These measured in-roads into cinema have allowed them to carefully craft an unimpeachable presence in urban theatre without creating around themselves a cult of personality, even if their marquee status and enduring (and endearing) on-stage personas contribute immeasurably to the group’s legacy.

I’m Not Bajirao (1996)

All In Good Time

This week, Rage has embarked on an intensive stage adventure with as many as 60 members of the city’s extended theatre community in tow. Under the aegis of 36 Ghante, ten short plays will be created from scratch to stage in that time frame. On Wednesday, ten playwrights received the as-yet-unrevealed theme and handed in their quickly turned-around manuscripts (in Hindi and English) on Thursday. Ten directors then picked their plays randomly and drew lots for a cast of four each. The teams will be on their feet creating the plays today for a mega evening showcase. There are both experienced stagehands and young talent in the mix, as was the case in 2005 when Rage had executed their first (and only previous) installment of 36 Ghante at the Prithvi Festival.

There are, of course, similar exercises that take place around the world, like the 24 Hour Plays On Broadway, for instance, which is even more time-delimited and is exhibited as an extreme live event, from the drawing of straws to the ebbing of the arclights. In Rage’s version, the audience views only the finished pieces. The last iteration ran for a good five hours, and this one is expected to be much more contained. However, it should still serve up the feel of a marathon viewing, not least because of the flickering sensibilities and shifting ideas on offer that call for that elusive brand of “spectating” endurance that theatre aficionados pride themselves on. The curtain call can certainly be expected to go on forever. But most importantly, the event is a benefit whose proceeds have been earmarked for intrepid theatre professionals with a long-standing commitment to the arts.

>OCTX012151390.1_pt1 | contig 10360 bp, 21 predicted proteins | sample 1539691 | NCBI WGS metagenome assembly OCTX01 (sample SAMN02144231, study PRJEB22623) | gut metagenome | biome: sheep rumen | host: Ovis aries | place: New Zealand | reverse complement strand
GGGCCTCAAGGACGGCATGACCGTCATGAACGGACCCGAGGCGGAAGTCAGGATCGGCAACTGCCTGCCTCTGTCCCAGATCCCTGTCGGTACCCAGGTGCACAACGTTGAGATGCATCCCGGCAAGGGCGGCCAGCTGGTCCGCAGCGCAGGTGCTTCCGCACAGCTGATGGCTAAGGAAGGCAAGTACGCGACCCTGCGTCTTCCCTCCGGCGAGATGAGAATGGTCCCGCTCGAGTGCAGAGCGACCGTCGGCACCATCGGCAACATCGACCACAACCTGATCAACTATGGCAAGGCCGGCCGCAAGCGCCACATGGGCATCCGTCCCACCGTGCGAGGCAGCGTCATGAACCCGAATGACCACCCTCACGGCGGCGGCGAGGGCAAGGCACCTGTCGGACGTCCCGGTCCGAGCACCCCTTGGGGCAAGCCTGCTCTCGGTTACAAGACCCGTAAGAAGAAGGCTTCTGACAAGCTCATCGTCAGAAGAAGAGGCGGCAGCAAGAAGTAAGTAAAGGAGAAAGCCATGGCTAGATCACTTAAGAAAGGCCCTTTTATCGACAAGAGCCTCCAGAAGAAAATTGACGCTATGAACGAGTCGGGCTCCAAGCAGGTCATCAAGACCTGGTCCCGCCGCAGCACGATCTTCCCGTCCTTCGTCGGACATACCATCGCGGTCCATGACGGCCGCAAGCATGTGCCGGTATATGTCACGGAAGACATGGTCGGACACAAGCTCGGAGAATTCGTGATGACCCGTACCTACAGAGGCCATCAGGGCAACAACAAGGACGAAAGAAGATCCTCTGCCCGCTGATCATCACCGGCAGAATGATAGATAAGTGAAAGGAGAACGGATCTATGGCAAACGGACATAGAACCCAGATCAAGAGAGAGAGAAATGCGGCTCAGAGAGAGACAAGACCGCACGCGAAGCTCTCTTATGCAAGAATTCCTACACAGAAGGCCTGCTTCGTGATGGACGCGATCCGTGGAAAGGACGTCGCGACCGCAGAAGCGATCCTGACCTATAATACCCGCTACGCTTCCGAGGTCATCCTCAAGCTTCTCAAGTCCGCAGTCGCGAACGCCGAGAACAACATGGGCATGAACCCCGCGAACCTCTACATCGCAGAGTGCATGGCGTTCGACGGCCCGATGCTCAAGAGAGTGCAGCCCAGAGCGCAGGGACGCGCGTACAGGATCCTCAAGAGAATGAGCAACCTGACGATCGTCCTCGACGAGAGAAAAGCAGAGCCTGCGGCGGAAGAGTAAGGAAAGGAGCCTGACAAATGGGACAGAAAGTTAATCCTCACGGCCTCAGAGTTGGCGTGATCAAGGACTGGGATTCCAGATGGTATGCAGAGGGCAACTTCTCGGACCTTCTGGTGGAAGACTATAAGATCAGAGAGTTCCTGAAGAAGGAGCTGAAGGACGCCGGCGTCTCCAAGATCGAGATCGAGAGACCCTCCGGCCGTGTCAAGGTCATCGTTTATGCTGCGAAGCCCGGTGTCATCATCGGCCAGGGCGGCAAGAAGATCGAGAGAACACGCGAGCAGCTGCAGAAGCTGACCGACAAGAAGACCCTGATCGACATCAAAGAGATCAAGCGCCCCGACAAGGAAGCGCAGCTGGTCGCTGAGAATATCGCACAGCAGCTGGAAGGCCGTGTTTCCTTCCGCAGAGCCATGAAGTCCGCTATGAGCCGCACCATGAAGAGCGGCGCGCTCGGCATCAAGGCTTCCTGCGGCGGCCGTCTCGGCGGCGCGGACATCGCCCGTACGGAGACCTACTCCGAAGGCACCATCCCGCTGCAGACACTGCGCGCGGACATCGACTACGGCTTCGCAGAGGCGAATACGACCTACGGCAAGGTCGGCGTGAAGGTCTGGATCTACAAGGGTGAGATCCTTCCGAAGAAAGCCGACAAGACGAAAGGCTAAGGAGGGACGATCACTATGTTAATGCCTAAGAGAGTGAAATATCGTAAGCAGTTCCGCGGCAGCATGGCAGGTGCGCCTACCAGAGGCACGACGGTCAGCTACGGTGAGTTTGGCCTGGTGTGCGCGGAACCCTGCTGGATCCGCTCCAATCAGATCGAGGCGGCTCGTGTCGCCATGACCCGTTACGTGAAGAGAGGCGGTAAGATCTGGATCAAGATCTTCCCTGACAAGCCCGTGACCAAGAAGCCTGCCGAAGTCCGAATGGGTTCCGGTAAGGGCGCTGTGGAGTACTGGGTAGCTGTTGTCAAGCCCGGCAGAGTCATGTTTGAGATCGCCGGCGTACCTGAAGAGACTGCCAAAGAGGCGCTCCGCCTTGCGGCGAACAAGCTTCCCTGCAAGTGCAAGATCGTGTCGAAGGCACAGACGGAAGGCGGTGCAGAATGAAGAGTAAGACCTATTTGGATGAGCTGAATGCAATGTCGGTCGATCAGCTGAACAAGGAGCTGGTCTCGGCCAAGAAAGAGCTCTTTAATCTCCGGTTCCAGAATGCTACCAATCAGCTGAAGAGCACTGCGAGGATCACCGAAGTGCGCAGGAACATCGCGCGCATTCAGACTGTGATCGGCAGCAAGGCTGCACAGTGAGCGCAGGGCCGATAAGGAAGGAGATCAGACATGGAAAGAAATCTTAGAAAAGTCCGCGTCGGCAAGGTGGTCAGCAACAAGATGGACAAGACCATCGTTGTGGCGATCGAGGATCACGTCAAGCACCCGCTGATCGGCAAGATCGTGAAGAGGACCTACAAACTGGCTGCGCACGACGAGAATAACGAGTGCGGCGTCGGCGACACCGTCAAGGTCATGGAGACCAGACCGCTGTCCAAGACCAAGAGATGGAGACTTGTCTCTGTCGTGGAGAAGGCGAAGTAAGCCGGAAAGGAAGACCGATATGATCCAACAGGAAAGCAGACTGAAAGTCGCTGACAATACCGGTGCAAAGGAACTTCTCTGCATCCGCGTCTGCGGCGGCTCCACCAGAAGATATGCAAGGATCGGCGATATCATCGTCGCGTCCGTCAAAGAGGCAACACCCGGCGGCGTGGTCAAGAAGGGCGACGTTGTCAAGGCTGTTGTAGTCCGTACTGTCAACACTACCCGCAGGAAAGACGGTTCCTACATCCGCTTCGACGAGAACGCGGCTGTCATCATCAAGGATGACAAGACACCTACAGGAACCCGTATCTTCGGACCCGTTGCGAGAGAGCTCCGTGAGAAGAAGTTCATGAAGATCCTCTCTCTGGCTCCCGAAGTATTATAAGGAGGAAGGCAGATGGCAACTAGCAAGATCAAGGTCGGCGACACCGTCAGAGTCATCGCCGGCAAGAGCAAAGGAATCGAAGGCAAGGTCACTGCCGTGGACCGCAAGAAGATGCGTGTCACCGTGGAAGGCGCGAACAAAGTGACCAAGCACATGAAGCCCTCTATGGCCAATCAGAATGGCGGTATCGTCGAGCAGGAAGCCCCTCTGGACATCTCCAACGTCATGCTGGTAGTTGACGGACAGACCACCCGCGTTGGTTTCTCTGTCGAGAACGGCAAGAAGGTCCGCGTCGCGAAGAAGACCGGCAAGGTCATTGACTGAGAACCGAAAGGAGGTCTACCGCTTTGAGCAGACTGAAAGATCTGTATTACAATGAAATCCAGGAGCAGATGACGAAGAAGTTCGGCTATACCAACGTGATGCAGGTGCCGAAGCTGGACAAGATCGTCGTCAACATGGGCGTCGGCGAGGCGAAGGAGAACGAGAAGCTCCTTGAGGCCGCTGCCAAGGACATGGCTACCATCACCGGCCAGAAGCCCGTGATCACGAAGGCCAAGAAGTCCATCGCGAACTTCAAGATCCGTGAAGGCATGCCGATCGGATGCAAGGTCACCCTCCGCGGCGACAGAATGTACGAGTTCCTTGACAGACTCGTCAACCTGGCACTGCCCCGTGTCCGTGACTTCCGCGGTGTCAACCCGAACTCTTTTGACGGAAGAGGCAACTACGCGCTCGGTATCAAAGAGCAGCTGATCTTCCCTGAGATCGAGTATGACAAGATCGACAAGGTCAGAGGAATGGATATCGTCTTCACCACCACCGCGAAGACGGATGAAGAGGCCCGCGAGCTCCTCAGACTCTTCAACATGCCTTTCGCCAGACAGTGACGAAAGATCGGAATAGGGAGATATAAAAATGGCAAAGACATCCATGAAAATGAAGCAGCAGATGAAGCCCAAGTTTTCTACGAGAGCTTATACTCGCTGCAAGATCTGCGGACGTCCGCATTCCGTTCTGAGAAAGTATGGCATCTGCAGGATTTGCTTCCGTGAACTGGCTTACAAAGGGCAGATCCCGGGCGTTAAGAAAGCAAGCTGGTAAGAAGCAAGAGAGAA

Coming Up Next

The juggernaut rolls on. At the upcoming Prithvi Theatre Festival, Rage will be opening a new play, Iron, directed by frequent collaborator Arghya Lahiri. Written by the well-regarded Scottish writer Rona Munro, a rehearsed reading of the play was staged at last year’s edition of Writers’ Bloc. It is an intense psychological drama about a young woman seeking out her mother who has been imprisoned for murdering her husband with a kitchen knife. Rage is also reviving their production of Girish Karnad’s Flowers, based on a folktale from the Chitradurga region of Karnataka. Directed by Roysten Abel and performed by Kapur, shows have been lined up for Bengaluru and Mumbai. Flowers is known as one of Lahiri’s most accomplished works as a lighting designer.

In January 2018, Rage will be spearheading an Indian chapter of Class Act, a flagship education project from Edinburgh’s Traverse Theatre. The playwriting project is part of the India UK Year of Culture and will involve senior pupils from 14 Mumbai schools. So, 25 years on and counting, Rage’s indelible niche in the city’s theatre has not been dislodged even an inch. Now in their mellowing years, the intrepid trio at its helm continues to rage on unabated.

This article first appeared on The Hindu on October 26, 2017 and has been reposted with permission.

This post was written by the author in their personal capacity.The opinions expressed in this article are the author’s own and do not reflect the view of The Theatre Times, their staff or collaborators.

This post was written by Vikram Phukan.